I also think part of the solution can be found in how we set our pricing. No longer do I think its about "How much is it for an 8x10?" Heck, you can pick up and 8x10 for $.99 at Sam's Club or Wal-Mart. We need to start thinking about is pricing ourselves. We need to be selling ourselves. It's no longer about how many 5 x 7's or 8x10's you're going to get in their wedding album It's no longer about how many images you're going to have on a DVD. It's about selling your services as the end product and selling your services for what they are worth. Then it comes to your images - just give them away, who cares? Position yourself as the artist that they need to hire, no commission, for the job. Take the prints out the the equation completely.
Just How Much Are You Worth? - Good Question!
That opens up a whole another line of conversation. Just how much are we worth? We are worth what we make ourselves worth. With so many photographers offering two hundred dollar wedding coverages and three dollar photographs, I guess they know what they're worth. I personally know how much time and effort goes into producing an event for my clients. I work very hard when I photograph their event. We spend hours editing those images and tweaking them so we can create a breath-taking presentation to our clients. We then meet with our clients and help them make their final selection for their wedding albums.
Yes, I'm still a huge fan of delivering a finished product – a wedding album for my clients. Anything less than that means that the wedding day memories will eventually fade away and then, no longer be memories anymore. It's an album – that large, heavy, solid album sitting in the bride and groom's lap that they can enjoy on their anniversary, share with family and friends, solidify a small capsule of time that makes all the difference in the world. It's enjoying that album for years down the road, with each other, their children, grandchildren, family and friends that will bring the flood of memories back of the wonderful feelings and emotions they shared with themselves and their family and friends on their wedding day.
But I digress - let's go back to building value into yourself. I think one of the best ways we can do that is to promote ourselves as an artist, not just a wedding photographer. And, how can we do that? I've been doing it for years. As we travel around the world my camera is always over my shoulder. Yes, I’m that geeky, just in case you haven’t guessed. I'm always looking for new things to photograph whether it be a beautiful sunsets, gorgeous landscapes, or urban abstracts. Over these many years I’ve got a wonderful collection of images that go far beyond my wedding images. And, for these past several years we've been building that collection of work into a wonderful portfolio.
Along the way we've been sharing a portfolio of images on websites like Fine Art America and Imagekind - two websites where people can find "David Ziser" images [link] that are not wedding images. I’m often asked to purchase advertising space in local programs that I promote these images and I also blog about my fine art work and landscapes images. Those of you reading this blog often know that to be the case.
By defining yourself as an artist you're actually setting yourself apart from other wedding photographers. You're offering a level of expertise and creativity that photographers are not going to get from the run-of-the-mill Craigslist advertiser. Don't get me wrong, I'm not trying to put down the Craigslist wedding photographer. But let's face it, the Craigslist photographer is looking for a little spare money at the end of the day, I like to call it their beer money. I’m simply trying to share that if you're going to make a commitment to building a successful business in photography you're never, ever going to do it on Craigslist.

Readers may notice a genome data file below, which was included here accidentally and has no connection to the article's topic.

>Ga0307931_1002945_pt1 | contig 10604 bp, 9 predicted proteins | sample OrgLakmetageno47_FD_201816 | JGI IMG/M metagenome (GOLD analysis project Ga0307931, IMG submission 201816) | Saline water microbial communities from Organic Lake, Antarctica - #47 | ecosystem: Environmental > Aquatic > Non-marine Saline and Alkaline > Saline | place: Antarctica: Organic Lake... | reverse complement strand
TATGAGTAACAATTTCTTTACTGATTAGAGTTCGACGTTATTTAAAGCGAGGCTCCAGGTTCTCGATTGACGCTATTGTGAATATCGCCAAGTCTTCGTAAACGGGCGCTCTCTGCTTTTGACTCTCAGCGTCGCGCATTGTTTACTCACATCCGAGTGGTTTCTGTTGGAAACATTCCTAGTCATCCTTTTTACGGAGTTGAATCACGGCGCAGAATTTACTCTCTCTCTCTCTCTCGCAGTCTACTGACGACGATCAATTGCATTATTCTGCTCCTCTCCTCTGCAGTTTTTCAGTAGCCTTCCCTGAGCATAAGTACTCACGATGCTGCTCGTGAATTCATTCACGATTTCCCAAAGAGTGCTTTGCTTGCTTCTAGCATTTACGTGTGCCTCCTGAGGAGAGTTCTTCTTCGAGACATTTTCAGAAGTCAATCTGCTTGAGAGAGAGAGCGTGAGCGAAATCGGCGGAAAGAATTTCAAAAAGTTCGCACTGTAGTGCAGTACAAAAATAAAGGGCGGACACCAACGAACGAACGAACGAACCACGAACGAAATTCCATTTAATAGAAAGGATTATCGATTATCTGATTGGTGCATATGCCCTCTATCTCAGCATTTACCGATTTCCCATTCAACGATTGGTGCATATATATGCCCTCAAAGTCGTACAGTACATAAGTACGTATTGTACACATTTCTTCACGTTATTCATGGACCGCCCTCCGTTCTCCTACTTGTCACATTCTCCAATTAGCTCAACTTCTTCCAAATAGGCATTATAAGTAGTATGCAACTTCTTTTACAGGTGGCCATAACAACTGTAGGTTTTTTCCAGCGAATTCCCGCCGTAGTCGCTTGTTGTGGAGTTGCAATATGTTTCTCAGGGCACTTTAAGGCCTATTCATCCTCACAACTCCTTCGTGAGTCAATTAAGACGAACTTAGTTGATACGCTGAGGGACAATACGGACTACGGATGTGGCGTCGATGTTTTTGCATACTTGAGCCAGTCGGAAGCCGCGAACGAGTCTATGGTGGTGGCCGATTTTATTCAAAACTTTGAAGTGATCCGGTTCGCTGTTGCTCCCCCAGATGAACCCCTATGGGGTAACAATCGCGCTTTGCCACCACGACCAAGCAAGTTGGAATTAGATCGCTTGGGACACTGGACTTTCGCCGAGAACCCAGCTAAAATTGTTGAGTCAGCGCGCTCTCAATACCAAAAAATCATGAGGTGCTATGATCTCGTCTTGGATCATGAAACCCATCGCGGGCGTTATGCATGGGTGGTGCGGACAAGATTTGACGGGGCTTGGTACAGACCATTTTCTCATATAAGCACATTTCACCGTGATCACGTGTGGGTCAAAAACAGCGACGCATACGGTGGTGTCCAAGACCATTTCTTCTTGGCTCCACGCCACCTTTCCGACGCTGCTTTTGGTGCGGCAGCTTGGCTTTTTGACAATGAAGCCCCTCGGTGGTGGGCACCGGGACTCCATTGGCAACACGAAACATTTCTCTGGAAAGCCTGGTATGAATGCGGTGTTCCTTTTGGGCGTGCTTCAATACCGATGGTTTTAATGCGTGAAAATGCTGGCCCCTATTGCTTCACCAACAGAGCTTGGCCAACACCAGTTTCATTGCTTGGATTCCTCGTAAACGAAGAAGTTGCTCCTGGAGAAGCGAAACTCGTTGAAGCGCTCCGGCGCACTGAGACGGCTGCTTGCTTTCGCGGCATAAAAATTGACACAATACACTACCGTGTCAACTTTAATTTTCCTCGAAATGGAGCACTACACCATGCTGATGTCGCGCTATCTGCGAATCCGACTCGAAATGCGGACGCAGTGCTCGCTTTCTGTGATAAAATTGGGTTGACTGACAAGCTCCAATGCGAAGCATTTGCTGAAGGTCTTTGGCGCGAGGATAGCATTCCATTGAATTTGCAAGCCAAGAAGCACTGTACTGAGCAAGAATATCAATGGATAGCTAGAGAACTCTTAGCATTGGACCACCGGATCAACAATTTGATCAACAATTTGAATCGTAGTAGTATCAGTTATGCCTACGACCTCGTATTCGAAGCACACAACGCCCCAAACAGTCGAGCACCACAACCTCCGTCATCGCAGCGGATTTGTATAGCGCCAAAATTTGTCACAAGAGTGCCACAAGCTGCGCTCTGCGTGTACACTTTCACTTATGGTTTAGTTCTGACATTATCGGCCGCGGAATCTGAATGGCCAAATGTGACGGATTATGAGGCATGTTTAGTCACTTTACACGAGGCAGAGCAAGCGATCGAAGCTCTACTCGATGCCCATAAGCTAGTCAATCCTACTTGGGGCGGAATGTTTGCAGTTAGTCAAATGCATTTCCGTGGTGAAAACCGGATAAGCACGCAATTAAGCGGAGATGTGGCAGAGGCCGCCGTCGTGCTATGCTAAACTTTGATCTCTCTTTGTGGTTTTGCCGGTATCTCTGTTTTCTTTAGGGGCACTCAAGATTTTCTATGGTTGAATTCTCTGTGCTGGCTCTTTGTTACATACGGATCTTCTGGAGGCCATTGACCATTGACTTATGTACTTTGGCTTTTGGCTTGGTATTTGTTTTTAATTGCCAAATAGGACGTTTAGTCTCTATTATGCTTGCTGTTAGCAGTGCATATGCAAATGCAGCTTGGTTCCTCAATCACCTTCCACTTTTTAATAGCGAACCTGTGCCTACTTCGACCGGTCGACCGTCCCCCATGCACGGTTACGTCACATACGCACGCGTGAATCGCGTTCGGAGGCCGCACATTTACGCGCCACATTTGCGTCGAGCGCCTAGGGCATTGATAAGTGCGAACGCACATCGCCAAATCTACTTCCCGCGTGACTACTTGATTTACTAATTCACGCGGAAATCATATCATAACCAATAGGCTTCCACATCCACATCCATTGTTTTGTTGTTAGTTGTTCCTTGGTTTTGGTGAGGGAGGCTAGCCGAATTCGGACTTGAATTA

Build Value, Build Respect, Build Credibility, Build Brand!
It's about building value into yourself. And people shopping Craigslist are not looking for the value of a photographer. They're looking for cheap deal in a photographer.
To build value for yourself you have to continue to build credibility. That credibility comes from creating special relationships with your vendor buddies within the community itself. That demands that you get involved in charities throughout your local community to show that you are doing more than just trying to book a few weddings on the weekends. You need to place yourself above the photo crowd as a photographer who does something more than wedding photography, but as a person who just happens to be a photographer and is involved in the community. You have to market yourself differently.
All these things have to work together to show that you, the whole package, is much more than just the average wedding shooter with the camera over your shoulder available for hire for some quick candids at the next wedding event. You have to position yourself as an artist in the field, somebody who has raised themselves to the next level of his/her craft into an art. Someone who will make that extra effort and go that extra mile to produce a body of work for their client's wedding that goes far beyond their expectations and far beyond what so many other wedding photographers are doing.
This has to be an ongoing quest. We’re talking about constantly climbing the hill to excellence – excellence in photography, excellence in marketing, excellence in selling, excellence in creating client and vendor relationships that carry you from one generation to the next generation of wedding clients building friendships and lasting relationships.
Folks, this profession will change again in the not-too-distant future. I don't know what that change holds for the photographers shooting 10 or 15 years from now but I can guarantee that it will be different. Too many of us didn’t even realize that our cheese was moving or has moved, until it was too late to survive. Just know that it will continue to move again. We just can't keep scrambling around in our lives doing the same thing over and over again expecting the results to change.
The fact of the matter is that we need to continue to change with the times. We have to be proactive and constantly seeking what these ever changing, shall I say even fickle customers, are looking for and constantly be proactive in making the changes that we need to make to accommodate the new photography marketplace.
The bottoms line is building tremendous value in yourself as the commissioned artist. Be someone who is hired for their talents, professionalism, creativity, outstanding product and service. Forget the prints - give them away. All you have to sell these days is yourself. Make it your mission and do it proactively only moving forward, never backward, never singing the doom and gloom song. Make yourself the best you can be and price accordingly.
Hey gang that's it for me today. We're going to check in with our New Orleans friends, enjoy a bit of the city today and get ready to go to work tomorrow. If you happen to be in the area of the Louisiana Convention this weekend, please come by and say HI.
Adios everybody, David